1 Introduction
In today’s world many organizations and individuals constantly gather
information about people, whether directly or indirectly. This leads to enormous
databases storing private information regarding individuals’ personal and
professional life. Commonly, access to these records is limited and safeguarded
using authorization and authentication protocols. Only authorized users may
query the system for data. There are however instances in today’s
global network of organizational connections, the growing demand to disseminate
and share this information is motivated by various academic, commercial and
other benefits. This information is becoming a very important resource for many
systems and corporations that may analyze the data in order to enhance and
improve their services and performance. The problem of privacypreserving data
analysis has a long history spanning multiple disciplines. As electronic data
about individuals becomes increasingly detailed, and as technology enables ever
more powerful collection and curation of these data, the need increases for a
robust, meaningful, and mathematically rigorous definition of privacy, together
with a computationally rich class of algorithms that satisfy this definition. A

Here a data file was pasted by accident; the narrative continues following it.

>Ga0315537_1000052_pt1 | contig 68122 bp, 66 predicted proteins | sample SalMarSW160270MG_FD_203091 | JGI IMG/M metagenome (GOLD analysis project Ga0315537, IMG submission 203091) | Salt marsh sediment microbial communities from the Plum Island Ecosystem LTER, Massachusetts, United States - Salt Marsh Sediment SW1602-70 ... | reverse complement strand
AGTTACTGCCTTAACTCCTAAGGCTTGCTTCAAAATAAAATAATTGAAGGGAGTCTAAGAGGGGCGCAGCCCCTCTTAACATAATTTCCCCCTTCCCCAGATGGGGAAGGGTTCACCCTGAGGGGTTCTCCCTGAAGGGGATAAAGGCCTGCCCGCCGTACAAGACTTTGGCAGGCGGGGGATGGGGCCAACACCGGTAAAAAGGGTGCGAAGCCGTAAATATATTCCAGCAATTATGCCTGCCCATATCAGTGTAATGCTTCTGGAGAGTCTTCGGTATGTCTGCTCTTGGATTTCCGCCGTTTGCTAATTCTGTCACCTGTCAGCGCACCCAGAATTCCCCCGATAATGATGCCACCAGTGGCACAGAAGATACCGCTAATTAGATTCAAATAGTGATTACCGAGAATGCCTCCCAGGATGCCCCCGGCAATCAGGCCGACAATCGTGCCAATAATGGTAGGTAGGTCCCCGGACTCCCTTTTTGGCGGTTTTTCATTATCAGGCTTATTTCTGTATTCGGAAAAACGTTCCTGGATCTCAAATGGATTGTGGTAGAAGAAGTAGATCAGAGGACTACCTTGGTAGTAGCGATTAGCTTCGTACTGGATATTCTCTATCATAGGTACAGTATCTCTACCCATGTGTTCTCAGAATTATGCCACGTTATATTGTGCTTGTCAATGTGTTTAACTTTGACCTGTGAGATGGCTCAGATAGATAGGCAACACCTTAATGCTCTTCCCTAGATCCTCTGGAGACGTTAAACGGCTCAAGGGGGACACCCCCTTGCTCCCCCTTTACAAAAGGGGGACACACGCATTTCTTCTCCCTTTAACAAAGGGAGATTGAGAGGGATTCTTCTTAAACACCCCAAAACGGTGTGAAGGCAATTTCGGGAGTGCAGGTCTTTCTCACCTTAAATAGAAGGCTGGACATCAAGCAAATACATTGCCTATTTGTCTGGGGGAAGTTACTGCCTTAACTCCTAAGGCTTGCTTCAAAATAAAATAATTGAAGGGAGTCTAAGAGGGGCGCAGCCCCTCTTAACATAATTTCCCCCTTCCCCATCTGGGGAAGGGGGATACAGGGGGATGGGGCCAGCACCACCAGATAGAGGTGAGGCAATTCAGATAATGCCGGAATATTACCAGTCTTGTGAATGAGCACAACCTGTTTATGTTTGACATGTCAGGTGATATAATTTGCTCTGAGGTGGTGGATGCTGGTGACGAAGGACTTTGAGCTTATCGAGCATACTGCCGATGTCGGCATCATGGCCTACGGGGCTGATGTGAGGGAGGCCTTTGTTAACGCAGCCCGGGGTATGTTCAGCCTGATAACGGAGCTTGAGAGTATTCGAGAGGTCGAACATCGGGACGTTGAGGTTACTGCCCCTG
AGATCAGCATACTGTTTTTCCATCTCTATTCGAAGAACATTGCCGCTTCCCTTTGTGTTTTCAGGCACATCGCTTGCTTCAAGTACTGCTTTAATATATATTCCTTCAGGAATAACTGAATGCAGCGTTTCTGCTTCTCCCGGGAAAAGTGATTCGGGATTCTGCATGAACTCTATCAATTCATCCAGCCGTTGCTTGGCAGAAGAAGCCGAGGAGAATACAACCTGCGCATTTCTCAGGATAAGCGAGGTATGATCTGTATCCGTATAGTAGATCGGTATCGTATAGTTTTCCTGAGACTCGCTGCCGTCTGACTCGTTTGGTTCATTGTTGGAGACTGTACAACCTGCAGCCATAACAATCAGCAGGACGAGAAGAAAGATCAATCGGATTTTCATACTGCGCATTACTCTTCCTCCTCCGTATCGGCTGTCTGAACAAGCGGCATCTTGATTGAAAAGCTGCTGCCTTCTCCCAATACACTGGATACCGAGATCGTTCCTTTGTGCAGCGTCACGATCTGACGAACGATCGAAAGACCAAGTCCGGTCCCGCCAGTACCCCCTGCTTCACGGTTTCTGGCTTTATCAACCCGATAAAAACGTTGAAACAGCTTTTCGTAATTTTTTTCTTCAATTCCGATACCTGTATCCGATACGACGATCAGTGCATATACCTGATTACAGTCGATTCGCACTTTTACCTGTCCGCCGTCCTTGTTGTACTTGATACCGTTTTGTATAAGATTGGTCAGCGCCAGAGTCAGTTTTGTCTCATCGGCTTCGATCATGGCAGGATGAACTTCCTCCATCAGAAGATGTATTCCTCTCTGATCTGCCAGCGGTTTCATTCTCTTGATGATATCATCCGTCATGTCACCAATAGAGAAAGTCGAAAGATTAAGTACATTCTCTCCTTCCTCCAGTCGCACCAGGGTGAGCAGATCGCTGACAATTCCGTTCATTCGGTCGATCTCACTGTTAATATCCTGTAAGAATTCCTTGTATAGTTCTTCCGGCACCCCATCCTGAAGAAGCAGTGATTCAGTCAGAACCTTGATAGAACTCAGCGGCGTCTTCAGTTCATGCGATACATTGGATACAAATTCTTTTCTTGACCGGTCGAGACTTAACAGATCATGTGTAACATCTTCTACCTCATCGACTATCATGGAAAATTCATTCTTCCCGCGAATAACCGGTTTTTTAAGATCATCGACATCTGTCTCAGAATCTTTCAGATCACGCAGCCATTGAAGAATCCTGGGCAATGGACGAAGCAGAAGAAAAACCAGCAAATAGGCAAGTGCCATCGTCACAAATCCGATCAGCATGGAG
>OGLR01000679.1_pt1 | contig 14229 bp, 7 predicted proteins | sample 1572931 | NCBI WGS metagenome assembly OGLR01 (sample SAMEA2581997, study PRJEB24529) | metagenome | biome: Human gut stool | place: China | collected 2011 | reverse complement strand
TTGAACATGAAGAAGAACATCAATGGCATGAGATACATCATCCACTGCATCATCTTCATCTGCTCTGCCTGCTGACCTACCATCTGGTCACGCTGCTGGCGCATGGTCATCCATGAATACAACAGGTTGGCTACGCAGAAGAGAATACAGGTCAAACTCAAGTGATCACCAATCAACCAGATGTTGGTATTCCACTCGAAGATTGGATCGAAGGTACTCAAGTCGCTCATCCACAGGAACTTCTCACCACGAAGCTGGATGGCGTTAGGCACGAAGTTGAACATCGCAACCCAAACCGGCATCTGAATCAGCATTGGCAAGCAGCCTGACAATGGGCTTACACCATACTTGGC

comparative analysis and discussion of such algorithms with regards to
statistical databases can be found in [1]. One common practice
for publishing such data without violating privacy is applying regulations,
policies and guiding principles for the use of the data. Such regulations
usually entail data distortion for the sake of anonymizing the data. In recent
years, there has been a growing use of anonymization algorithms based on
differential privacy introduced by Dwork et al. [3].
Differential privacy is a mathematical definition of how to measure the privacy
risk of an individual when they participate in a database. To construct a data
collection or data querying algorithm which constitutes differential privacy,
one must add some level of noise to the collected or returned data respectively.
While ensuring some level of privacy, these methods still have several issues
with regards to implementation and data usability. Sarwate and Chaudhuri
[4] discuss the challenges of differential privacy with regards to
continuous data, as well as the tradeoff between privacy and utility. In some cases, the data may become
unusable after distortion. Lee and Clifton [5] discuss the
difficulty of correctly implementing differential privacy with regards to the
choice of as the differential privacy factor. Due to these issues and
restrictions, other privacy preserving algorithms are still in prevalent in many
databases and statistical data querying systems. In this paper, we address
vulnerabilities of several implementations of such privacy preserving
algorithms.
The vulnerability
of databases, and hence the potential avenues of attack, depend among other